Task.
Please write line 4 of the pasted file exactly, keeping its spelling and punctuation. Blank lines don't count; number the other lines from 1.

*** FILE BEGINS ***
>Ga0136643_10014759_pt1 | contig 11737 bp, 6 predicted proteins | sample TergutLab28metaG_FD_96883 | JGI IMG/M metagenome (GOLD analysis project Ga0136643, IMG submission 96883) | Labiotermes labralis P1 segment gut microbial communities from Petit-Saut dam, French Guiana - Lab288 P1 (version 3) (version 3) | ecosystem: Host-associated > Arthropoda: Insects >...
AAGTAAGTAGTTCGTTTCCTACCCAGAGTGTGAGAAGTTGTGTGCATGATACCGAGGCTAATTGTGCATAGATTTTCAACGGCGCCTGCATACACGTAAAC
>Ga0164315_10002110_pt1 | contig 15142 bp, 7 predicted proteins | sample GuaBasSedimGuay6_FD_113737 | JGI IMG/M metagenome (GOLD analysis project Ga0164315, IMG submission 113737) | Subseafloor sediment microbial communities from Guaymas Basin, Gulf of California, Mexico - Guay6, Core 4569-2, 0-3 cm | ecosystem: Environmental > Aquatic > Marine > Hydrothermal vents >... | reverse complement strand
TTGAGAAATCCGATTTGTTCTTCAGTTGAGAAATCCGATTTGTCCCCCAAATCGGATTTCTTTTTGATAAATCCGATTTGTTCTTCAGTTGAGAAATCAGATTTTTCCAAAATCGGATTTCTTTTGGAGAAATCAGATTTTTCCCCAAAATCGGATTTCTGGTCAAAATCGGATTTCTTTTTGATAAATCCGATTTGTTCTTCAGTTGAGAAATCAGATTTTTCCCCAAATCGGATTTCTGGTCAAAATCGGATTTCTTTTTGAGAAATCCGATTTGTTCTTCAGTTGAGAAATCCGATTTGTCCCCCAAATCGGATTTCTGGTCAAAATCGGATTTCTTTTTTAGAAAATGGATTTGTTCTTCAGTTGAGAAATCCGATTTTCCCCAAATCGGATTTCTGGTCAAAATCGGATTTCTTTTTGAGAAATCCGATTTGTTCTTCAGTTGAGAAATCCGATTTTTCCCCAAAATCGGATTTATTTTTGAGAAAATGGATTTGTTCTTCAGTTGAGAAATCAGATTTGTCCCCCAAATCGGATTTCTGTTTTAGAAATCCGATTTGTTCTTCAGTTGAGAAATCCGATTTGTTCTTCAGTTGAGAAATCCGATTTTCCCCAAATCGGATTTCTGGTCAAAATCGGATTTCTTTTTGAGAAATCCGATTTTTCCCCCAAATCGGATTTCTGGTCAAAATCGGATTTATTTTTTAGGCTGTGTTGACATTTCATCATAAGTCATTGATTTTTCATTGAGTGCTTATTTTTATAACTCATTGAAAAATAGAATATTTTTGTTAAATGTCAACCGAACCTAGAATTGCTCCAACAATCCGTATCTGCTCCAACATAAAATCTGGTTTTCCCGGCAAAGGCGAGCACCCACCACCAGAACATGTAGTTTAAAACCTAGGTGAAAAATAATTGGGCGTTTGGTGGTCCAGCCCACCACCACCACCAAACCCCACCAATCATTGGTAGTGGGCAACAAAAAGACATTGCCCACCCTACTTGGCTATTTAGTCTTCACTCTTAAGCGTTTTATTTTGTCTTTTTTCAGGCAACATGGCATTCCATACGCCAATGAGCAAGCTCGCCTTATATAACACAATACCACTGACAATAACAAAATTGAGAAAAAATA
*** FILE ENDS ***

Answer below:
TTGAGAAATCCGATTTGTTCTTCAGTTGAGAAATCCGATTTGTCCCCCAAATCGGATTTCTTTTTGATAAATCCGATTTGTTCTTCAGTTGAGAAATCAGATTTTTCCAAAATCGGATTTCTTTTGGAGAAATCAGATTTTTCCCCAAAATCGGATTTCTGGTCAAAATCGGATTTCTTTTTGATAAATCCGATTTGTTCTTCAGTTGAGAAATCAGATTTTTCCCCAAATCGGATTTCTGGTCAAAATCGGATTTCTTTTTGAGAAATCCGATTTGTTCTTCAGTTGAGAAATCCGATTTGTCCCCCAAATCGGATTTCTGGTCAAAATCGGATTTCTTTTTTAGAAAATGGATTTGTTCTTCAGTTGAGAAATCCGATTTTCCCCAAATCGGATTTCTGGTCAAAATCGGATTTCTTTTTGAGAAATCCGATTTGTTCTTCAGTTGAGAAATCCGATTTTTCCCCAAAATCGGATTTATTTTTGAGAAAATGGATTTGTTCTTCAGTTGAGAAATCAGATTTGTCCCCCAAATCGGATTTCTGTTTTAGAAATCCGATTTGTTCTTCAGTTGAGAAATCCGATTTGTTCTTCAGTTGAGAAATCCGATTTTCCCCAAATCGGATTTCTGGTCAAAATCGGATTTCTTTTTGAGAAATCCGATTTTTCCCCCAAATCGGATTTCTGGTCAAAATCGGATTTATTTTTTAGGCTGTGTTGACATTTCATCATAAGTCATTGATTTTTCATTGAGTGCTTATTTTTATAACTCATTGAAAAATAGAATATTTTTGTTAAATGTCAACCGAACCTAGAATTGCTCCAACAATCCGTATCTGCTCCAACATAAAATCTGGTTTTCCCGGCAAAGGCGAGCACCCACCACCAGAACATGTAGTTTAAAACCTAGGTGAAAAATAATTGGGCGTTTGGTGGTCCAGCCCACCACCACCACCAAACCCCACCAATCATTGGTAGTGGGCAACAAAAAGACATTGCCCACCCTACTTGGCTATTTAGTCTTCACTCTTAAGCGTTTTATTTTGTCTTTTTTCAGGCAACATGGCATTCCATACGCCAATGAGCAAGCTCGCCTTATATAACACAATACCACTGACAATAACAAAATTGAGAAAAAATA